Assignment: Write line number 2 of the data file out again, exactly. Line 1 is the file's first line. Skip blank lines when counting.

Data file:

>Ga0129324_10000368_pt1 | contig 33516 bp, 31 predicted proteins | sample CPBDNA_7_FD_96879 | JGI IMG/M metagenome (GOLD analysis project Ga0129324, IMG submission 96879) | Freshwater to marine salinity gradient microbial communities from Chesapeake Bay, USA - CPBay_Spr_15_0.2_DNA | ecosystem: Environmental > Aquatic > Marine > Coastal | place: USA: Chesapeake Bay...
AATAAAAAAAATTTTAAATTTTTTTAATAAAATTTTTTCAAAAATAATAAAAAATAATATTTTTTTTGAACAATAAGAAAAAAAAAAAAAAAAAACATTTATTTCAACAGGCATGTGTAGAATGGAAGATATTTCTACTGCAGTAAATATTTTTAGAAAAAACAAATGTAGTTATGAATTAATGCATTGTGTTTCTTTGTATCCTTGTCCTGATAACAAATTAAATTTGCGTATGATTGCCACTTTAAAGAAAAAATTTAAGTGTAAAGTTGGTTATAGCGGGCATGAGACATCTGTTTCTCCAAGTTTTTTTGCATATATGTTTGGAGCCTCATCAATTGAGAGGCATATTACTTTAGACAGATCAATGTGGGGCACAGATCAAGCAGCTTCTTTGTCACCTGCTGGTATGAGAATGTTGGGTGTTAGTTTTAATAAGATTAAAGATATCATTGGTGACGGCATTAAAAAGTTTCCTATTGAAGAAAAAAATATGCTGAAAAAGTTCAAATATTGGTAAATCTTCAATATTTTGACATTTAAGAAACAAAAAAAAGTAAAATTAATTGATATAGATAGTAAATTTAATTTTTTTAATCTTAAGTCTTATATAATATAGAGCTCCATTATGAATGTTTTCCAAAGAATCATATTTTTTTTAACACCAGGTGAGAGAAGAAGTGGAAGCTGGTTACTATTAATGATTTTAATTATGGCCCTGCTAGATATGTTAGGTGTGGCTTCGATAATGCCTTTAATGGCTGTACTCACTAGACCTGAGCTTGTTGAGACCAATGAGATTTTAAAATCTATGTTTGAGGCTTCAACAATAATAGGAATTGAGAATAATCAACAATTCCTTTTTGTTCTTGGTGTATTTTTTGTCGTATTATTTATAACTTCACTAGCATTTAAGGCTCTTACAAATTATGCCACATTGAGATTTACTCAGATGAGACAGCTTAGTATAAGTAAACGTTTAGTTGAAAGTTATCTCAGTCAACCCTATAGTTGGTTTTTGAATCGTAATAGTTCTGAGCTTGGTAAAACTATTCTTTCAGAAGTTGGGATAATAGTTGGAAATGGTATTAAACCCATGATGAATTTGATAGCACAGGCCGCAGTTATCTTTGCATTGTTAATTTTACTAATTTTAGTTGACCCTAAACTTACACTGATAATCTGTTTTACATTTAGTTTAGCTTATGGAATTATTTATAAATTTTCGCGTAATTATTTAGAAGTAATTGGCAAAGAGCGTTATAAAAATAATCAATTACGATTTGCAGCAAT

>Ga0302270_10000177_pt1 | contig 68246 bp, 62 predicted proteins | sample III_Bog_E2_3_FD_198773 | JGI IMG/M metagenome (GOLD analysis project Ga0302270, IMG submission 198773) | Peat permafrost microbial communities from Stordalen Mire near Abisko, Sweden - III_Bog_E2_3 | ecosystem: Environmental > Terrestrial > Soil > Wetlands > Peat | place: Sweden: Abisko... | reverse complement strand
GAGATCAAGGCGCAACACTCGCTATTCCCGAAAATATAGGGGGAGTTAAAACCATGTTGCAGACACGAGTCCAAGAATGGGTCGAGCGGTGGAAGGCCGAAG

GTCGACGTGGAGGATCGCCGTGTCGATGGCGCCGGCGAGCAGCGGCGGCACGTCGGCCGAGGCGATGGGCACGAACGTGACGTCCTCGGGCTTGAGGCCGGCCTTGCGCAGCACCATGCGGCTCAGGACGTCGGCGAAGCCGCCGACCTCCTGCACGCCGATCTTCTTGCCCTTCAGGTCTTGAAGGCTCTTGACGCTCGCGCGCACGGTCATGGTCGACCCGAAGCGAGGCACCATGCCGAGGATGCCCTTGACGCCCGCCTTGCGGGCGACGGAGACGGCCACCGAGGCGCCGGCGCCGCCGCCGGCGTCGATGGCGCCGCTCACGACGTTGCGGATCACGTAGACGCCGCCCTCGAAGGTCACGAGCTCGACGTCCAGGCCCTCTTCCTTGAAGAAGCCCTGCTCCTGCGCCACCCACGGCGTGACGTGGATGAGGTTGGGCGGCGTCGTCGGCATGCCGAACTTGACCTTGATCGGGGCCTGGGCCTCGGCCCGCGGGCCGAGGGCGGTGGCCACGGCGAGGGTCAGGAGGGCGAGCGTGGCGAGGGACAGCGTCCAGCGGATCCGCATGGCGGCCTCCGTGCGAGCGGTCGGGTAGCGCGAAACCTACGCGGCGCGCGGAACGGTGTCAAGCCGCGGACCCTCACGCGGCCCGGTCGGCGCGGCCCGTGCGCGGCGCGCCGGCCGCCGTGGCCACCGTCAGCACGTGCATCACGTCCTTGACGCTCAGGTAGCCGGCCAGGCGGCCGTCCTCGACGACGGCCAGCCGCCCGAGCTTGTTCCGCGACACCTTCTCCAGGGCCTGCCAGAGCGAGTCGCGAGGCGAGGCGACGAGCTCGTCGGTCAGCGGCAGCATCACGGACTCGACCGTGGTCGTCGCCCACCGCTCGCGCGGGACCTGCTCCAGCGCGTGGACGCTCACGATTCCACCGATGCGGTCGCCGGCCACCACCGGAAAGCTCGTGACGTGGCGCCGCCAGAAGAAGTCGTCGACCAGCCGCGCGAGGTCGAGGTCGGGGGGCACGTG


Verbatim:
AATAAAAAAAATTTTAAATTTTTTTAATAAAATTTTTTCAAAAATAATAAAAAATAATATTTTTTTTGAACAATAAGAAAAAAAAAAAAAAAAAACATTTATTTCAACAGGCATGTGTAGAATGGAAGATATTTCTACTGCAGTAAATATTTTTAGAAAAAACAAATGTAGTTATGAATTAATGCATTGTGTTTCTTTGTATCCTTGTCCTGATAACAAATTAAATTTGCGTATGATTGCCACTTTAAAGAAAAAATTTAAGTGTAAAGTTGGTTATAGCGGGCATGAGACATCTGTTTCTCCAAGTTTTTTTGCATATATGTTTGGAGCCTCATCAATTGAGAGGCATATTACTTTAGACAGATCAATGTGGGGCACAGATCAAGCAGCTTCTTTGTCACCTGCTGGTATGAGAATGTTGGGTGTTAGTTTTAATAAGATTAAAGATATCATTGGTGACGGCATTAAAAAGTTTCCTATTGAAGAAAAAAATATGCTGAAAAAGTTCAAATATTGGTAAATCTTCAATATTTTGACATTTAAGAAACAAAAAAAAGTAAAATTAATTGATATAGATAGTAAATTTAATTTTTTTAATCTTAAGTCTTATATAATATAGAGCTCCATTATGAATGTTTTCCAAAGAATCATATTTTTTTTAACACCAGGTGAGAGAAGAAGTGGAAGCTGGTTACTATTAATGATTTTAATTATGGCCCTGCTAGATATGTTAGGTGTGGCTTCGATAATGCCTTTAATGGCTGTACTCACTAGACCTGAGCTTGTTGAGACCAATGAGATTTTAAAATCTATGTTTGAGGCTTCAACAATAATAGGAATTGAGAATAATCAACAATTCCTTTTTGTTCTTGGTGTATTTTTTGTCGTATTATTTATAACTTCACTAGCATTTAAGGCTCTTACAAATTATGCCACATTGAGATTTACTCAGATGAGACAGCTTAGTATAAGTAAACGTTTAGTTGAAAGTTATCTCAGTCAACCCTATAGTTGGTTTTTGAATCGTAATAGTTCTGAGCTTGGTAAAACTATTCTTTCAGAAGTTGGGATAATAGTTGGAAATGGTATTAAACCCATGATGAATTTGATAGCACAGGCCGCAGTTATCTTTGCATTGTTAATTTTACTAATTTTAGTTGACCCTAAACTTACACTGATAATCTGTTTTACATTTAGTTTAGCTTATGGAATTATTTATAAATTTTCGCGTAATTATTTAGAAGTAATTGGCAAAGAGCGTTATAAAAATAATCAATTACGATTTGCAGCAAT